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Silky mom just hatched 4, when to put outdoors?

Discussion in 'Managing Your Flock' started by silky ma, Nov 12, 2010.

  1. silky ma

    silky ma Chillin' With My Peeps

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    Sep 14, 2007
    Okay. First time with new hatchlings this late in the season. Mom been broody since sept, gave up and let her have a clutch.
    4 sweet babes just hatched and are with mom indoors with us because I have to add insullation to the spring/summer broody house.
    Also noticed yesterday we have a large rat running thru the backyard so I need to make sure the brood house is extra secure. So far the baited traps are not catching it.

    Heres the problem. Mom was broody too long and her weight is on the lean side. Our sacramento weather is screwy to say the least. Our high temps , have been 60s, are going to be hitting a few days in the 70s before going back down to 60s. Our nites are in the high 30s to low 40s.,.............When is is safe to put mom and babes outdoors? I am feeding mom and babes chick feed, steamed broccoli, shredded carrot, strawberries, red grapes, raw almonds- pulverized in the blender, and when she throws a hugh fit some finely shredded cheese. I will be starting on diced worms and any outdoor bugs I can find today. Any suggestions to help in weight gain? When do I put them outdoors? The main coop is a no go.
     
  2. midget_farms

    midget_farms Chillin' With My Peeps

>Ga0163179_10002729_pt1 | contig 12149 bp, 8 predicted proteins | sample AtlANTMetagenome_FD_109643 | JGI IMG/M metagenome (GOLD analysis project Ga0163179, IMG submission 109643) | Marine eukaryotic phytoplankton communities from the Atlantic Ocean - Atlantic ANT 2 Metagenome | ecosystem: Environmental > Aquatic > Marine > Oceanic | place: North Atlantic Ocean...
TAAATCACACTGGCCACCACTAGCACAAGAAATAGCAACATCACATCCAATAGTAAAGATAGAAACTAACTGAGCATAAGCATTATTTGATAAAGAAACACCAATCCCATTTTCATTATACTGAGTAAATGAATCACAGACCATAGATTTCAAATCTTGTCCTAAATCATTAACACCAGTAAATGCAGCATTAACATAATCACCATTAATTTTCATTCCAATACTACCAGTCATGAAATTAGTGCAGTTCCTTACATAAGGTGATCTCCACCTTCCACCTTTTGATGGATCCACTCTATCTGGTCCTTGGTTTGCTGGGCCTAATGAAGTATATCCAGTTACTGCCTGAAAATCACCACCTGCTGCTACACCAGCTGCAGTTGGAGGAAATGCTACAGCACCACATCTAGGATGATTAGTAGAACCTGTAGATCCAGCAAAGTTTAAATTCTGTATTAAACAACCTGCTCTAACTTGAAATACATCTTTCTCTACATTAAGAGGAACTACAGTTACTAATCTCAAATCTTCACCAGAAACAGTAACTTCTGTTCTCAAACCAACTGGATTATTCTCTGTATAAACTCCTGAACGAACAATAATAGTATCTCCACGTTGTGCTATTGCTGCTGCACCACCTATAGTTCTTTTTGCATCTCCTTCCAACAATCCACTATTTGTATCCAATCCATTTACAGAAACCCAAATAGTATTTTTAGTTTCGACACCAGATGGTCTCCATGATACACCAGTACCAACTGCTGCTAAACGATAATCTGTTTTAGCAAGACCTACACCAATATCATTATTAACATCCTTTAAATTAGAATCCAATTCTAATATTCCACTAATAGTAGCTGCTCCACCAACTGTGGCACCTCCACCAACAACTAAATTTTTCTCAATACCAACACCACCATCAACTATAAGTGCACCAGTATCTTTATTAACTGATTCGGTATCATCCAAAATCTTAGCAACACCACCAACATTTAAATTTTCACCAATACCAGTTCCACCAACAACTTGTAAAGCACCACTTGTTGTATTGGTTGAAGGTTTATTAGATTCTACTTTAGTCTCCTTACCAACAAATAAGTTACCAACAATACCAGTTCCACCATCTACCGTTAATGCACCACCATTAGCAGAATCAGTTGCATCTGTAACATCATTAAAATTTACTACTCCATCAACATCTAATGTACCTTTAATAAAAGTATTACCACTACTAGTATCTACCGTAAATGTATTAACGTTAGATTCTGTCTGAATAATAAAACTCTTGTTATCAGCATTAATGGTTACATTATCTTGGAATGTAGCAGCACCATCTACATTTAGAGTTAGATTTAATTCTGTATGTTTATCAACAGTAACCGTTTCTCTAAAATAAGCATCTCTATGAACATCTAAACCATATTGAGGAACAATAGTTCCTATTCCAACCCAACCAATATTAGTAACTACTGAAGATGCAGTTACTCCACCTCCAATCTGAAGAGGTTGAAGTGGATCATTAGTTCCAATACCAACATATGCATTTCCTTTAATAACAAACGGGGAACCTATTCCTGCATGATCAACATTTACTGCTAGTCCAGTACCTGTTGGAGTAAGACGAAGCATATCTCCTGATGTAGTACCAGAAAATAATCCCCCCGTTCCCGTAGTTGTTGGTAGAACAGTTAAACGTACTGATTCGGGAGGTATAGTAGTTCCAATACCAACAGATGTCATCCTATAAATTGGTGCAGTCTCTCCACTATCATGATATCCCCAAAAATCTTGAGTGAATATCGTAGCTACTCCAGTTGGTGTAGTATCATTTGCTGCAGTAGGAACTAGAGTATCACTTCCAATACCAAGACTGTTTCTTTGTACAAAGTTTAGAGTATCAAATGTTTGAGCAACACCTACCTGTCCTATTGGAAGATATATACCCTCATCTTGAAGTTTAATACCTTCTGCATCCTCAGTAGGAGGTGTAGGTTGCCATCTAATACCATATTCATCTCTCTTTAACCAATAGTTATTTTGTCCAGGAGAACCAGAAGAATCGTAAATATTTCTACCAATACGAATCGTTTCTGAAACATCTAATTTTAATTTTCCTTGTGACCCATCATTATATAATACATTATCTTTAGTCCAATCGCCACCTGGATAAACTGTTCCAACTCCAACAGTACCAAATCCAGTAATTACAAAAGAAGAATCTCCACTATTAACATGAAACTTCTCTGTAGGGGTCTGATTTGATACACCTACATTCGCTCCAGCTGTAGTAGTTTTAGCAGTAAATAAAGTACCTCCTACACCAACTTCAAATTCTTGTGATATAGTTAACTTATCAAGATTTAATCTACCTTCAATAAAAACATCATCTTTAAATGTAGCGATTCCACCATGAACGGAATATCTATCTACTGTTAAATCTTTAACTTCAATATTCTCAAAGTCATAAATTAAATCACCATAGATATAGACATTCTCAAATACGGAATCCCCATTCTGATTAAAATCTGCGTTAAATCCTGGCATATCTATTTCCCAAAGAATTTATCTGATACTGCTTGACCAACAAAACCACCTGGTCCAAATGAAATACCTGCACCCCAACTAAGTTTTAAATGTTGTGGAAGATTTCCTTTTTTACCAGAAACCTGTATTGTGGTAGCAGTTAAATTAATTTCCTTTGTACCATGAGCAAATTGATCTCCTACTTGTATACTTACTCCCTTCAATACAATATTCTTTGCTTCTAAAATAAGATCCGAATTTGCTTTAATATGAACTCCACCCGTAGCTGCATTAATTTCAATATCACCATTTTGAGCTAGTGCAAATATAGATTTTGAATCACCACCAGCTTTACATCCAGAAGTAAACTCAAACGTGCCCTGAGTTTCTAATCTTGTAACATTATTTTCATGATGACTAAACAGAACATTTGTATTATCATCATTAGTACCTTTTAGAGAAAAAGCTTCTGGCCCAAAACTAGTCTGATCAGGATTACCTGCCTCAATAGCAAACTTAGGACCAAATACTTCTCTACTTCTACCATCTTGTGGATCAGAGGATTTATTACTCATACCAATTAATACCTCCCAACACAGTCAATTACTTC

Apr 15, 2008
    Dunlap Illinois
    You should be able to put them outside as soon as they feather out - 2 to 3 weeks.

    They will snuggle momma at night for a while. But once they are feathered they can handle the cold.

    You may want to make a heat lamp available for them at first - but it won't take long.
     
  3. wendzgirls

    wendzgirls Out Of The Brooder

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    Jun 4, 2009
    [​IMG]I have silkie chicks that are now 2 weeks old. We have temps in the 60-70's during the day and 40-50's at night. I let the hens decide when to take their babies out. Amazingly they are always okay. They usually leave the coop around a week of age and before they have developed any feathers, even if it is cold outside. The hens take care of them and warm them up when needed and round them up at sunset to take them back in the coop. I quit using heat lamps a couple of years ago, deciding to let the hens "do their thing" and have not lost one chick since. Silkies are great moms and all are very family oriented, or at least that is my experience.
     
  4. Mrs. K

    Mrs. K Overrun With Chickens

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    Nov 12, 2009
    western South Dakota
    I agree, I would get them in a situation where mama can decide when to go out and when to go in. Give them some wind protection, and let her call it. The sooner they are outside, the healthier they will be, and the thicker the feather coat will be. If you keep them inside, they will have a worse adjustment.

    Give them good food. I am not sure if I would give as many treats as you are, I think I would give more chick starter, and some scratch. Scratch is high energy food. If she is low in weight, that is what she needs, not vegetables, except as a treat.

    Mrs.K
     

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